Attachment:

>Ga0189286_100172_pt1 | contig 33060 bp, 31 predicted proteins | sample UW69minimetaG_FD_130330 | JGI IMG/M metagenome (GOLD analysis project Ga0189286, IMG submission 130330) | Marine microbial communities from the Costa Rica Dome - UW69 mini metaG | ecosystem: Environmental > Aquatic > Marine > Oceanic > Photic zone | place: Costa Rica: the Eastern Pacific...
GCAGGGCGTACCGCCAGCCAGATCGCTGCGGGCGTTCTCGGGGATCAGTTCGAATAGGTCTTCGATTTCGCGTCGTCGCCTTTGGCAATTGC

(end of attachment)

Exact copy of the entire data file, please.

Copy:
>Ga0189286_100172_pt1 | contig 33060 bp, 31 predicted proteins | sample UW69minimetaG_FD_130330 | JGI IMG/M metagenome (GOLD analysis project Ga0189286, IMG submission 130330) | Marine microbial communities from the Costa Rica Dome - UW69 mini metaG | ecosystem: Environmental > Aquatic > Marine > Oceanic > Photic zone | place: Costa Rica: the Eastern Pacific...
GCAGGGCGTACCGCCAGCCAGATCGCTGCGGGCGTTCTCGGGGATCAGTTCGAATAGGTCTTCGATTTCGCGTCGTCGCCTTTGGCAATTGC